We aim to simulate five wind directions regularly distributed over the [-45,+45] interval. However, the simulated flow field is characterized by vertical veer due to the combination of surface friction and Coriolis force, so the wind direction varies around 4 from bottom to top of the rotor swept area, as shown in Fig. 2b, with wind directions at hub height of −46, −23, −1, 20 and 44. Additionally, Fig. 2a shows the vertical velocity profiles, which are all characterized by a horizontal wind speed of around 7.1 m s−1 at hub height, with variations from ∼5.9 to ∼7.8 m s−1 across the rotor swept area. The wind speed was chosen so that the all the simulated turbines operate on the plateau of the CT curve.

Figure 2Vertical profiles of the horizontal wind speed (a) and wind direction (b) extracted at the location of T92 from the freestream simulations. Black lines indicate hub height (continuous) and rotor tips (dashed).


3.3 Virtual lidar measurements

The correction method is based on the combination of measurements (Umast or Ulidar) with the numerically computed value of Udisk, which is hard to estimate out in the field. Therefore, we investigate whether Udisk can be replaced with a measurable velocity quantity: we simulate short-range nacelle lidar measurements in the induction zone and derive a velocity quantity Udisk,lidar that is tested as a proxy for Udisk in Eq. (1). Furthermore, we simulate IEC-compliant nacelle lidar measurements to evaluate the performance of the correction method when replacing Umast with Ulidar in Eq. (1).

We retrieve the IEC-compliant wind speed measurements with a two-beam nacelle-mounted lidar measuring at 2 D upstream of the rotor with a half-opening angle φ=15. Additionally, as shown in Fig. 3, we retrieve wind speed values at 0.5 D upstream of the rotor with four different nacelle lidars: the same two-beam lidar used to measure at 2 D, a four-beam lidar with φ=18 and the measurement points at the four vertices of a square, a 50-beam circularly scanning lidar with φ=15, and an additional 50-beam ideal lidar that scans along the circular pattern of radius equal to three-quarters of the rotor radius. The choice of the 50-beam ideal lidar scanning pattern is based on the work by Sebastiani et al. (2023), who showed that, among several circular scanning patterns, the one scanning at around a three-quarters of the radius provided the highest accuracy in power prediction.

Figure 3Illustrations of the rotor and lidar measurement points at both 2 and 0.5 D with three- and two-dimensional views in (a) and (b), respectively. The black circle indicates the location of the lidar.


We assume horizontal homogeneity of the flow field to reconstruct the horizontal wind speed at hub height from the two-beam lidar measurements by inverting the linear system

(3) n x 1 n y 1 n x 2 n y 2 u x u y = v r 1 v r 2 ,

where nji is the jth component of the unit vector ni indicating the direction of the ith beam, vri is the radial velocity retrieved from the ith beam and uj is the jth component of the horizontal wind velocity, whose magnitude is Ulidar=ux2+uy2. Under wake-free conditions, the assumption of horizontal homogeneity is reliable out of the induction zone, while close to the rotor, the flow field is characterized by a strong velocity gradient in the axial direction. However, since the two lidar beams measure at the same distance from the rotor, it is reasonable to assume horizontal homogeneity between the two measurement points. We do not simulate the lidar probe volume, which is important for turbulence estimations using lidars (Peña et al.2017; Fu et al.2022). Therefore, the radial velocities are retrieved as point measurements with a three-dimensional linear interpolation from the flow solution.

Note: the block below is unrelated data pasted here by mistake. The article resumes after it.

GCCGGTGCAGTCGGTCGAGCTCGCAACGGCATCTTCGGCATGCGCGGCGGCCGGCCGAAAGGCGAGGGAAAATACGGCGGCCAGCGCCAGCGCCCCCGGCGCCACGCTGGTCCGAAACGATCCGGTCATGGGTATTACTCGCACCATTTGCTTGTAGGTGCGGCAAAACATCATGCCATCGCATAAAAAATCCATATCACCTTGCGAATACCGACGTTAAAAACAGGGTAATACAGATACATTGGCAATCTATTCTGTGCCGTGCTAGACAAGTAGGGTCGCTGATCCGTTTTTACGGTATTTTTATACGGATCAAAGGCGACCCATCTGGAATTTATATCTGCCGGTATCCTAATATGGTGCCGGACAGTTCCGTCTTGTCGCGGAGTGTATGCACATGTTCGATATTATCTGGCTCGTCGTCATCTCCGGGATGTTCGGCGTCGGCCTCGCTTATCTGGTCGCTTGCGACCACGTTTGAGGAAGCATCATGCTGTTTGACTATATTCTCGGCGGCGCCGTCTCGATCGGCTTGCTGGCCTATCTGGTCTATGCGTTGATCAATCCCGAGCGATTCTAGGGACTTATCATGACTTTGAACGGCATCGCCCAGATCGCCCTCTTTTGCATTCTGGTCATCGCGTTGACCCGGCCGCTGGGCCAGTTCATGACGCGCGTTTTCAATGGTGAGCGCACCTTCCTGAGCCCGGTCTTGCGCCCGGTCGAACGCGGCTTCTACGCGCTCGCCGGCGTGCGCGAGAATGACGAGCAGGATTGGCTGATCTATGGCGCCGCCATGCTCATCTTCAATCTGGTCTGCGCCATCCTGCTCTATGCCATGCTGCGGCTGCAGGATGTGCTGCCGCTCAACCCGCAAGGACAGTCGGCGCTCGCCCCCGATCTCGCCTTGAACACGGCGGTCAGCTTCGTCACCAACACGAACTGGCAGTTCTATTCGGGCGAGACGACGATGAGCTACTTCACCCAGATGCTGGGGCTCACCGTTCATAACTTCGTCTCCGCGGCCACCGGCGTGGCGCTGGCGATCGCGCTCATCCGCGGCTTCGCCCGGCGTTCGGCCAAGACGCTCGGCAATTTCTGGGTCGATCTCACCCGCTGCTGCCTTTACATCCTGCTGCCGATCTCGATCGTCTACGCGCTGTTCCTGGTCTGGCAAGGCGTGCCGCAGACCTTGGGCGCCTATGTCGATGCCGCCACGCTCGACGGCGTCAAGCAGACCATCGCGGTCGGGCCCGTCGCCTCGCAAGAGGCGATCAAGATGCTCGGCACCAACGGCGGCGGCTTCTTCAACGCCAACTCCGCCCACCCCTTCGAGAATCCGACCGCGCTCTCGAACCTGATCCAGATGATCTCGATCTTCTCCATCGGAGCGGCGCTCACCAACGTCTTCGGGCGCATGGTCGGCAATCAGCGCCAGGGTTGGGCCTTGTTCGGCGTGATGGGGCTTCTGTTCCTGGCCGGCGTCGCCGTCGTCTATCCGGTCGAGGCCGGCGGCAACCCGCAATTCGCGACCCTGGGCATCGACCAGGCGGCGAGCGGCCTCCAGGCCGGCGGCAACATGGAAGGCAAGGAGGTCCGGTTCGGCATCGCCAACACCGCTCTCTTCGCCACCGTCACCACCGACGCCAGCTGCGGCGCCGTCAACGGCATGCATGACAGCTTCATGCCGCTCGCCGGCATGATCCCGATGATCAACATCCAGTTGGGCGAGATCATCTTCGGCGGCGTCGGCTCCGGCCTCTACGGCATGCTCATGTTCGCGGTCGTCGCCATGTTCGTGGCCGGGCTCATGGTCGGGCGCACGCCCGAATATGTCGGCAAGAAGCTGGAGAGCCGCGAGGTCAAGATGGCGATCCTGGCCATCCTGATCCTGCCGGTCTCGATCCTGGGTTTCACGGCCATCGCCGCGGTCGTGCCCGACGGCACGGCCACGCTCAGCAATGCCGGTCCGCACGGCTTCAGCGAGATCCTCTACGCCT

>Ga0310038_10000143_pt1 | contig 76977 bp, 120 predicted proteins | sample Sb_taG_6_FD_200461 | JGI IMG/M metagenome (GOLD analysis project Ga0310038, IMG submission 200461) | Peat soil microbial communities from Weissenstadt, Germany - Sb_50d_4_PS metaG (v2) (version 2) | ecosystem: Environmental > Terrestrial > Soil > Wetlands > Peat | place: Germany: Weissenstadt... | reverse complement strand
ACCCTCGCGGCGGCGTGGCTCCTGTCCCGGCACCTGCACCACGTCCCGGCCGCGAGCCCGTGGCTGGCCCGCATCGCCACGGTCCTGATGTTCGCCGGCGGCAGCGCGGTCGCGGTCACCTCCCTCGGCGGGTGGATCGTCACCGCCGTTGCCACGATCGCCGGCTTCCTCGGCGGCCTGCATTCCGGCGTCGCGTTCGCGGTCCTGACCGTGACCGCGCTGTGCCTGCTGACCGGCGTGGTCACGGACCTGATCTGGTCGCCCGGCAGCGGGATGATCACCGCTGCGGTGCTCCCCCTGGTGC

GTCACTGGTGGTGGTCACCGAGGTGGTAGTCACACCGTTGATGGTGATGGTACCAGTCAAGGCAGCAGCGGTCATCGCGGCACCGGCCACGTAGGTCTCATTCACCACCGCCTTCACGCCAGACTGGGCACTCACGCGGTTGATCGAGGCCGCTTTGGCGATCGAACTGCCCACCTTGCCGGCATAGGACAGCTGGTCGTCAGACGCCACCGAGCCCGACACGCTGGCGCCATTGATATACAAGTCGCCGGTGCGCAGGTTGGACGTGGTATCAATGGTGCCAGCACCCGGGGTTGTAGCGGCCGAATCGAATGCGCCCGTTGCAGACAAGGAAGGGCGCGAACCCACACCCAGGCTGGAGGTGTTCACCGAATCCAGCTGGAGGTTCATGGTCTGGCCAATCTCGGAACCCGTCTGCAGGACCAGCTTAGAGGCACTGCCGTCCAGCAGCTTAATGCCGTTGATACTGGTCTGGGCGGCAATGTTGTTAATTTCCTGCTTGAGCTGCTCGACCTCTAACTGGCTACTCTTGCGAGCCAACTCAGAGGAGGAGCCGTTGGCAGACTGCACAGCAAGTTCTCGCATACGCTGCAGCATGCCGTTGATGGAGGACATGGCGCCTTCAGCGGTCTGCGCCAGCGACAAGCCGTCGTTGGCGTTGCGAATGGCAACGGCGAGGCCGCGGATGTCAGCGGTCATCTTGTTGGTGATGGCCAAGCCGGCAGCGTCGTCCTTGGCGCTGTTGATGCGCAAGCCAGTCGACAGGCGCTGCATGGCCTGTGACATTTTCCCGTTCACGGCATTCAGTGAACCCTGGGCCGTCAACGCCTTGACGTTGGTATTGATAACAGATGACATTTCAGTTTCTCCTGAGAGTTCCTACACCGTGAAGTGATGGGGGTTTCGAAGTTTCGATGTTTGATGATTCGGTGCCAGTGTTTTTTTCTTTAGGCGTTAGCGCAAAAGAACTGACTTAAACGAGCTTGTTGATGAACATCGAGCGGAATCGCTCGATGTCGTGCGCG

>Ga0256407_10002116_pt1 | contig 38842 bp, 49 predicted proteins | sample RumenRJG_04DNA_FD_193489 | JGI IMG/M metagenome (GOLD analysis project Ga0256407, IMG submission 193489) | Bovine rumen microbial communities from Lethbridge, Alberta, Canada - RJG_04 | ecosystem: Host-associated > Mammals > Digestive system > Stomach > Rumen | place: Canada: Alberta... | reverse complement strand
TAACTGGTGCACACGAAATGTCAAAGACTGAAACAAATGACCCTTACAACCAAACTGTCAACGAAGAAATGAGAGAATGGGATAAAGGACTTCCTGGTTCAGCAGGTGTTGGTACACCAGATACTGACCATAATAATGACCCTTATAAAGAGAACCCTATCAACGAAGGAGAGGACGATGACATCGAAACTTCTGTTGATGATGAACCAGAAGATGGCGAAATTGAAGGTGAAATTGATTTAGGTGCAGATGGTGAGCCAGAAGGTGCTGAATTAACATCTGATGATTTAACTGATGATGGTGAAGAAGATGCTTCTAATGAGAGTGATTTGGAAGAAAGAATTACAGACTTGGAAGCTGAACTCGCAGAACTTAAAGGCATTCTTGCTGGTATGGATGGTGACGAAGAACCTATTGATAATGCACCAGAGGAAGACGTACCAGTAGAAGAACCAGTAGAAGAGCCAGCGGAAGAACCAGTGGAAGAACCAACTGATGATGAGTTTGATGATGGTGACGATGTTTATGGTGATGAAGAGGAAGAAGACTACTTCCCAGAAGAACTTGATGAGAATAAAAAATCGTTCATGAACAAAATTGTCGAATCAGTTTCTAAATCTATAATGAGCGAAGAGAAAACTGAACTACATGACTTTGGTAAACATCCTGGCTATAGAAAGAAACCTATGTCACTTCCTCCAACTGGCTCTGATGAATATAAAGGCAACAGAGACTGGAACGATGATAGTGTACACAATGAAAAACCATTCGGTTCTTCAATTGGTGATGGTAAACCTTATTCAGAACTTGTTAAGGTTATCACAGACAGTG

When using lidars with more than 2 beams, i.e., the two 50-beam and the 4-beam, we neglect both the lateral and vertical components of the wind speed vector by assuming ux=uz=0 m s−1, so that the horizontal wind speed at each beam location is retrieved as uy=vr/ny. Then, the lidar-estimated disk velocity is obtained as the mean of the beam measurements: Udisk,lidar=1/nbeami=1nbeamuyi. When using the two-beam lidar focused at 0.5 D, the horizontal wind speed at hub height retrieved through Eq. (3) is used as Udisk,lidar.

4 Power performance measurement of the first-row turbines

Wind farm blockage affects the flow upstream of the wind farm, impacting the velocity relative to the flow upstream of the isolated turbine. Figure 4a shows the difference between the wind speed UmastI measured in front of the isolated turbine and the wind speed UmastWF measured in front of the ith wind farm turbine for the same jth wind direction:

(4) Δ U i j = 100 U mast WF ( T i , θ j ) - U mast I ( θ j ) U mast I ( θ j ) .

The error bars of Fig. 4a indicate mean and standard deviations associated with the computations based on the nine mast locations. For most of the first-row turbines, the measured wind speed is lower than that of the isolated case for all the simulated wind directions, with velocity reductions sometimes more than 3 % in the center of the row. However, in cases of highly skewed inflow, the wind speed is increased around the most downwind turbines. For θ=44, UmastWF at T81 is ≈1.5 % higher than UmastI. The same trend of wind speed variations for a skewed inflow was found by Sebastiani et al. (2022) for a single row of wind turbines, where the downstream turbines are in the speed-up region formed at the edge of the wakes from the upstream turbines (Meyer Forsting et al.2017). In our case, due to the size of the wind farm, the wind speed increase might be also due to the speed-up at the edge of the wind farm induction region. The asymmetry in global-blockage effect between cases with almost symmetric inflow angles, such as −46 and 44, is probably due to the asymmetry introduced by the vertical wind veer and wake rotation.